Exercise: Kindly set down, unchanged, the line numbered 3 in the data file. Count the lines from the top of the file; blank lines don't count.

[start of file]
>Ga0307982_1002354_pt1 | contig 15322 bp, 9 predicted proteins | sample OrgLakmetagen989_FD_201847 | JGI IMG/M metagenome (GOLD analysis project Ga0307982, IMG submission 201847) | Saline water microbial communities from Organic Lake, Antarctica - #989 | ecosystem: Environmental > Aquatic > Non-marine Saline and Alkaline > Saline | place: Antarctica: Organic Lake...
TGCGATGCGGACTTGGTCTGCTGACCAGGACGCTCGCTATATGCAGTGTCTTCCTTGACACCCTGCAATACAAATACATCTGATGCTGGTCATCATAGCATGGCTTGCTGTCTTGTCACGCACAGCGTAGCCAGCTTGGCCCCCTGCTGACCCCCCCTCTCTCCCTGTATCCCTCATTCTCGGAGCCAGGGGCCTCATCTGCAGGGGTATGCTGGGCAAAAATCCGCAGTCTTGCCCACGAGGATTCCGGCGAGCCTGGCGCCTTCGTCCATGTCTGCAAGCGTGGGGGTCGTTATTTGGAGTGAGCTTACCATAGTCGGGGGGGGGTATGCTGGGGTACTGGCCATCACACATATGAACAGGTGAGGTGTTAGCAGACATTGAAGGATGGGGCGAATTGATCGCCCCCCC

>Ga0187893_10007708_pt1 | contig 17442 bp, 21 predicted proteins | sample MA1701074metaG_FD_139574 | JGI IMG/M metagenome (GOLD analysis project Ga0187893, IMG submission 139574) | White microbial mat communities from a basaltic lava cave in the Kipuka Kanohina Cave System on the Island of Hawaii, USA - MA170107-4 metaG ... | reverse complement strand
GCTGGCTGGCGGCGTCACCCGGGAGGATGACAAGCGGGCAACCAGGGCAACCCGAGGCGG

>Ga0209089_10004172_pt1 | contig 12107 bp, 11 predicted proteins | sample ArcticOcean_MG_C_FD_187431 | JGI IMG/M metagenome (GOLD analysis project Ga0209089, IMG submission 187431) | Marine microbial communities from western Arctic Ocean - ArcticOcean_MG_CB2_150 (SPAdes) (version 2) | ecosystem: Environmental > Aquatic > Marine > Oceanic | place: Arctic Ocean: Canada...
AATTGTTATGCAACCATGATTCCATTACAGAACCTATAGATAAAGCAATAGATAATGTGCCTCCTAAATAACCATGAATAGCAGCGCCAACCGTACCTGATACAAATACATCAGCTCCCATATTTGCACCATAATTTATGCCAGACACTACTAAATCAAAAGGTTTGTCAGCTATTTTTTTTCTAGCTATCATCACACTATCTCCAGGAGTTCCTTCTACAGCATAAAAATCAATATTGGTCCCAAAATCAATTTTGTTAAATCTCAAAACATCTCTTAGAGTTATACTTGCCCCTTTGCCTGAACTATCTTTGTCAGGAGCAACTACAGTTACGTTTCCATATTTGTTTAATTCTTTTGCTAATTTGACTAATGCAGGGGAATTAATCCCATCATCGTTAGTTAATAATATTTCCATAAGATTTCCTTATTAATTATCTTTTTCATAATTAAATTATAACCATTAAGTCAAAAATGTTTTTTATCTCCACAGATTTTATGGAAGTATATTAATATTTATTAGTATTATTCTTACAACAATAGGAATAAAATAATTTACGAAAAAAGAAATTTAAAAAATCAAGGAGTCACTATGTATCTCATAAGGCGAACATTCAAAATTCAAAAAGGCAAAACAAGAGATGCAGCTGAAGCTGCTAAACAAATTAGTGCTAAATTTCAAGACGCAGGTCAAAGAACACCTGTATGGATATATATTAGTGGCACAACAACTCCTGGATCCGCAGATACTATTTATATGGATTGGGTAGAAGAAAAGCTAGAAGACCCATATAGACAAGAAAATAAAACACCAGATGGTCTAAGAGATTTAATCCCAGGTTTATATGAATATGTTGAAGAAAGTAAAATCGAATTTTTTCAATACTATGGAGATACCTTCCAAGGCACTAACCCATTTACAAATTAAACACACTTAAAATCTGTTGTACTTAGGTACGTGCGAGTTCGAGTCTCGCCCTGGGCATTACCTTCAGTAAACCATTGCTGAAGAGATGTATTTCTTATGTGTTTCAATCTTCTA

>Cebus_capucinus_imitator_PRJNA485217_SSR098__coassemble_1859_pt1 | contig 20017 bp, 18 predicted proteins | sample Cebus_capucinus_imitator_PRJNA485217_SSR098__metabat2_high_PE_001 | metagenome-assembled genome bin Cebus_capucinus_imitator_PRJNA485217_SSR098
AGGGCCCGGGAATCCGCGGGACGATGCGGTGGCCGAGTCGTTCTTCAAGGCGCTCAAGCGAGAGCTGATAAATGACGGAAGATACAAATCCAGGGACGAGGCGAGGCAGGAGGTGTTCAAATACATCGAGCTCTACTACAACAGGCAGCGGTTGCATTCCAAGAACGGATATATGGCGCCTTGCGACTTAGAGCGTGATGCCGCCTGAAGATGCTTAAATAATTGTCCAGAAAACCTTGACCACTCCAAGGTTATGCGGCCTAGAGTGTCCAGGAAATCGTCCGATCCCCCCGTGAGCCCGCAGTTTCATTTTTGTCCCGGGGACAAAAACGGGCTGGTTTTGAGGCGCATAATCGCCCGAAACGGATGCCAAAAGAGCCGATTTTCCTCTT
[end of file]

>Ga0187893_10007708_pt1 | contig 17442 bp, 21 predicted proteins | sample MA1701074metaG_FD_139574 | JGI IMG/M metagenome (GOLD analysis project Ga0187893, IMG submission 139574) | White microbial mat communities from a basaltic lava cave in the Kipuka Kanohina Cave System on the Island of Hawaii, USA - MA170107-4 metaG ... | reverse complement strand